Thursday, September 27, 2012

WSH Alert – Lift Related Incidents

28 Oct 2011

Recently, two separate lift-upgrading related incidents occurred within a week, when workers fell into lift shafts during work. One worker survived the fall in one incident while another was killed in the other incident.

In the first incident, a worker was tasked to install electrical panels at a riser located on the 9th and 10th storey outside a lift shaft. While marking out the positions of the panels inside the riser on the 9th storey, the worker fell through the unprotected lift door opening into the lift shaft. He managed to grab onto an existing lifeline meant for a lift shaft gondola and that slowed down his fall. The worker landed at the new lift car platform which was at the 1st storey. He survived with injuries to his head, neck and hands.

In the second incident, as part of lift dismantling works, two workers were lowering lift components from the lift motor room of a 12-storey building into the lift pit below. The items were lowered down manually, using a length of nylon rope. One stood outside the elevated lift motor slab beam, while the other stood inside it. When they were lowering a pair of C-channels (combined weight approximately 180kg), the worker inside the raised beam fell through the floor opening, landed in the lift pit and was killed. The deceased was found wearing a safety harness.


Stakeholders involved in similar work situations can undertake control measures such as the following to prevent recurrence:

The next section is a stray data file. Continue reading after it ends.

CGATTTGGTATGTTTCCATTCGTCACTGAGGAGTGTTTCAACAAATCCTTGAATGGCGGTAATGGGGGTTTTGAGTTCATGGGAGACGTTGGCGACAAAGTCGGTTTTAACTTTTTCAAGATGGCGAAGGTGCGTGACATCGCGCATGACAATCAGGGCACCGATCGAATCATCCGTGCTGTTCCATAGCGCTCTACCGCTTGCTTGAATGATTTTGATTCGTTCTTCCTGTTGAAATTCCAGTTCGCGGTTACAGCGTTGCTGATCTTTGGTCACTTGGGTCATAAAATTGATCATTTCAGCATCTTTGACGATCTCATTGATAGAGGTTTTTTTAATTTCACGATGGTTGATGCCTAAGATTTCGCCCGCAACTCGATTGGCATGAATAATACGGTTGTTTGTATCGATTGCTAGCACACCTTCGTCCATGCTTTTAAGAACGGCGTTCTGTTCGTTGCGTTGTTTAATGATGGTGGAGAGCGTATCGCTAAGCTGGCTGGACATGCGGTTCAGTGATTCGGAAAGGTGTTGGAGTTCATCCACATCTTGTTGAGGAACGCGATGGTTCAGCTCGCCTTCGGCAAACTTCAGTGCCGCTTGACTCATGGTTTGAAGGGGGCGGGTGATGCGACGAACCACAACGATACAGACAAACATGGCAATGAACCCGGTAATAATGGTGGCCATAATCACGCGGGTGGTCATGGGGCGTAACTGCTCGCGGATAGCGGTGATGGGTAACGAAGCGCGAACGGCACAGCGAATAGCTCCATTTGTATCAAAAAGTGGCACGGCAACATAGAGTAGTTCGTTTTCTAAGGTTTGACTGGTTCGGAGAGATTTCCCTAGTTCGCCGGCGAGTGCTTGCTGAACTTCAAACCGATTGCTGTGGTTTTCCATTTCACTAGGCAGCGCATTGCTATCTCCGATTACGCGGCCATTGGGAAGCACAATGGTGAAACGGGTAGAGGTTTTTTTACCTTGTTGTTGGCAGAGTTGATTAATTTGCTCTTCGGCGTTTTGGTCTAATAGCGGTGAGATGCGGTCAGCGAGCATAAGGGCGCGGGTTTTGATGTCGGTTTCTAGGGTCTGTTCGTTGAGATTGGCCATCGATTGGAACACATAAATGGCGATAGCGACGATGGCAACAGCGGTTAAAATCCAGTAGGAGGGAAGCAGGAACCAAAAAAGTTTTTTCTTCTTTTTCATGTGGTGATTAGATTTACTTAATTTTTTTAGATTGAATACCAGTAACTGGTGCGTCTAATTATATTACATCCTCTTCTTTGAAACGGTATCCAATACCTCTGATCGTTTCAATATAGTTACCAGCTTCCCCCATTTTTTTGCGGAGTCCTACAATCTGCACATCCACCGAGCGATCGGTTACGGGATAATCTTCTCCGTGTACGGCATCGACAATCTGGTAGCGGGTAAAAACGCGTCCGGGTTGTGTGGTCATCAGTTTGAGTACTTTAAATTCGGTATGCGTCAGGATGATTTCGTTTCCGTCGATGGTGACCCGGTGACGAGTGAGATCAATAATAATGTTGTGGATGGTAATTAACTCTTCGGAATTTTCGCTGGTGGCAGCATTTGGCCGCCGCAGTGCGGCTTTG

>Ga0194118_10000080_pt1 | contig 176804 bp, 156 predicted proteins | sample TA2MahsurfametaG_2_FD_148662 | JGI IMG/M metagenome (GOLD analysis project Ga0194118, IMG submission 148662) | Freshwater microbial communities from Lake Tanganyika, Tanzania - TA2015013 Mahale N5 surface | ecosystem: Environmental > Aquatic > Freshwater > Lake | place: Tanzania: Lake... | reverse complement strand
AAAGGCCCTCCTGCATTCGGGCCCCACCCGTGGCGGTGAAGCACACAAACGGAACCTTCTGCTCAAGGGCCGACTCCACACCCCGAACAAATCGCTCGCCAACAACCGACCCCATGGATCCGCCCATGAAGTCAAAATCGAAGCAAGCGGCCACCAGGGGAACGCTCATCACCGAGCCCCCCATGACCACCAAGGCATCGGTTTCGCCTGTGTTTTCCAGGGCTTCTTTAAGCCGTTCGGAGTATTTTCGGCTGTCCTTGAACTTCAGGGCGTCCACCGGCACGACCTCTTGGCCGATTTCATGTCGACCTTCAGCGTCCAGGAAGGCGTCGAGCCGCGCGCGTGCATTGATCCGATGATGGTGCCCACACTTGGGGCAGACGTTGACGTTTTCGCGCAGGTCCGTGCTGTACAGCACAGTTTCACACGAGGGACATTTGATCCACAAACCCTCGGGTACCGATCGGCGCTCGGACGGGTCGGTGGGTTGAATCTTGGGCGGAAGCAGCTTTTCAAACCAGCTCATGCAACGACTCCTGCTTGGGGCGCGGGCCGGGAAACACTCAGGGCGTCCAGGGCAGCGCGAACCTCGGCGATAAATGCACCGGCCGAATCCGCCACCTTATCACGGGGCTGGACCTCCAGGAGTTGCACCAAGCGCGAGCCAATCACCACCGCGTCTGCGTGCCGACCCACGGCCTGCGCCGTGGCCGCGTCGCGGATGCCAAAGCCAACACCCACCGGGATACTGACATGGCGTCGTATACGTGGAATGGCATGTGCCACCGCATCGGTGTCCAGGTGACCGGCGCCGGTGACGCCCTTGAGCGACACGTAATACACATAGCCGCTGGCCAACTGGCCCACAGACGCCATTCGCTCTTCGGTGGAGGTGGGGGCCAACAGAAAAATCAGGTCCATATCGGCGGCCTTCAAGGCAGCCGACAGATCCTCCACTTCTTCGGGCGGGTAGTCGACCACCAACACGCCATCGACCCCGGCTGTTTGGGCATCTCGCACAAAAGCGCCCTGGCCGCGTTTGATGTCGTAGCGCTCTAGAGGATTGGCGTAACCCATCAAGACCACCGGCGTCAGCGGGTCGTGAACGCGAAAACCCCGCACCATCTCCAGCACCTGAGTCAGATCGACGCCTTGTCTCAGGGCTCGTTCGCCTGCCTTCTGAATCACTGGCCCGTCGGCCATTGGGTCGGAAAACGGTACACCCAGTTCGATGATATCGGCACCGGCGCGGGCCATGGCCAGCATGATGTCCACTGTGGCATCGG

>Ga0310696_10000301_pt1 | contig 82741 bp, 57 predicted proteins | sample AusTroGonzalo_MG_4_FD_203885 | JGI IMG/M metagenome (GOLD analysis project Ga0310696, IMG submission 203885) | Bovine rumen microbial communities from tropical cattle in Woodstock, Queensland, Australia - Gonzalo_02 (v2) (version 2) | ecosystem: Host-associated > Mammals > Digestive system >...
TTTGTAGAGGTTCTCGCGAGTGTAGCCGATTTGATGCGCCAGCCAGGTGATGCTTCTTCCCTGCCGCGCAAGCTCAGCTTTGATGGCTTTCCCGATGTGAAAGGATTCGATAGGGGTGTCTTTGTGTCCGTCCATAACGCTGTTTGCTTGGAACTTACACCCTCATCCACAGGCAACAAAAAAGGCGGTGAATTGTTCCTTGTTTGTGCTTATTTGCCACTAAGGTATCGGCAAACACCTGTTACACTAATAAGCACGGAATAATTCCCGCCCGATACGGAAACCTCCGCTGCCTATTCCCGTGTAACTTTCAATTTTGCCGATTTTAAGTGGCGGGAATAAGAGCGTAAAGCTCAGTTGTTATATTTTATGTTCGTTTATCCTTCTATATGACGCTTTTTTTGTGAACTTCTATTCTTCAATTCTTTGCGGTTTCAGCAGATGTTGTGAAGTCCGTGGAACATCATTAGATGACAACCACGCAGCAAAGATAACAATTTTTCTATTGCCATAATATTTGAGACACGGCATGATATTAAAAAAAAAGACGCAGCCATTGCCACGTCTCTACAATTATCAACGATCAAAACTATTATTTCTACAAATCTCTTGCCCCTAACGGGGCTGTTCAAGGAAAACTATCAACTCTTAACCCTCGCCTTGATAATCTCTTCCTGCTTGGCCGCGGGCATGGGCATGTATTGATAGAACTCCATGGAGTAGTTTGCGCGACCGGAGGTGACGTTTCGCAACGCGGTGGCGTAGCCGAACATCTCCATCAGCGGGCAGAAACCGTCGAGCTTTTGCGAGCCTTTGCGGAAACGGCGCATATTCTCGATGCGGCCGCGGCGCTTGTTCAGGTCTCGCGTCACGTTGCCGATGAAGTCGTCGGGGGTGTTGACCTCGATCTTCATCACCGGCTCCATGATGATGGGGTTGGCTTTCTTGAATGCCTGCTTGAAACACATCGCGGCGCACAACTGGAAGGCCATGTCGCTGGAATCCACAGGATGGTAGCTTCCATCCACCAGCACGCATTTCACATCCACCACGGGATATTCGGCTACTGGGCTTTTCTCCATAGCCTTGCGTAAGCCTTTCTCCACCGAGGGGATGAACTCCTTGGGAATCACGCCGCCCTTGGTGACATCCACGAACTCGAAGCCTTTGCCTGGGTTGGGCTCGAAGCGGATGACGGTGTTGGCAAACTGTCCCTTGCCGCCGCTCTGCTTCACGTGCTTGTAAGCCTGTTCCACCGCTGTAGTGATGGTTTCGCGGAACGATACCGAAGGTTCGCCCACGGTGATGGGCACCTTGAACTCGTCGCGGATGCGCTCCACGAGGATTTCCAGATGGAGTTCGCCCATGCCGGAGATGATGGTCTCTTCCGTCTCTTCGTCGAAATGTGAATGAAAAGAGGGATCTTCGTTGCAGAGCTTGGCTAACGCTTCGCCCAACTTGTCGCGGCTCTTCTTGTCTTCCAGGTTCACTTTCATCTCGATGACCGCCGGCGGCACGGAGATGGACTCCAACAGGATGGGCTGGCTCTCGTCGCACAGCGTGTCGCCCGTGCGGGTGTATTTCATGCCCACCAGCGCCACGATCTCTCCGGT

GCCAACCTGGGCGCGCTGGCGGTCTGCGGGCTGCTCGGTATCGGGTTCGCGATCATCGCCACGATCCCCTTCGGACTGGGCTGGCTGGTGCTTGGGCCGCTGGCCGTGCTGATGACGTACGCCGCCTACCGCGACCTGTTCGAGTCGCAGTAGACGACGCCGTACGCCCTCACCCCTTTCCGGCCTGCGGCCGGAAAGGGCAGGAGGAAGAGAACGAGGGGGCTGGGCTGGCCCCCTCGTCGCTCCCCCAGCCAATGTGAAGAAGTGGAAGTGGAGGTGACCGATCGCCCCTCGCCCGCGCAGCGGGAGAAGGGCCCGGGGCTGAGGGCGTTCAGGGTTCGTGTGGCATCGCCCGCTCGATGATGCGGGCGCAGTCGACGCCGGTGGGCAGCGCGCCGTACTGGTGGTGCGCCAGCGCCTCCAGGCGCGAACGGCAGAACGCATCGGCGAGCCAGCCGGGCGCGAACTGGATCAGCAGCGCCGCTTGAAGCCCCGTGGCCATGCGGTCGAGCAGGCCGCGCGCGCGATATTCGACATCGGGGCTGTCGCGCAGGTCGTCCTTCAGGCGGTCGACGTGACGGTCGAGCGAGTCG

1. A Fall Prevention Plan (FPP) is a framework that allows for safe work at height through a systematic and organised method of identifying, managing and controlling hazards in the workplace. The details of the FPP are specified in the Code of Practice for Working Safely at Height.

2. Lift shaft openings should be guarded or barricaded to prevent accidental falls of persons or items into the lift shaft. Such guards or barricades should only be removed for approved work processes and must be replaced as soon as the work is completed or stopped.

3. Workers carrying out work at height should be provided with, and trained in the proper use of appropriate personal protective equipment. Fall protection and travel restraint systems need to be anchored to provide the intended protection for workers against falling from height.

4. Work out a safe method for lowering heavy items. In the second case, using a chain block or pulley system would have decreased the physical strain of lowering heavy loads. Alternatively, the load could have been reduced by lowering one C-channel at a time. Additionally, the worker might have been prevented from falling by working outside of the raised beam instead of within it.

Further Information
1. Workplace Safety and Health Act (Chapter 354A), please click here.
2. Workplace Safety and Health (General Provisions) Regulations, please click here. 3. Workplace Safety and Health (Risk Management) Regulations , please click here.
4. Code of Practice on WSH Risk Management, please click here.
5. Code of Practice for Working Safely at Height, please click here.
6. Work at Height Kit, please click here.
7. Code of Practice for Safety at Work (Lift and Escalator), Labour Department, Hong Kong, please click here.
8. BS7255 : 2001 Code of practice for Safe working on lifts, United Kingdom

Courtesy from WSHC. Please visit for more infomation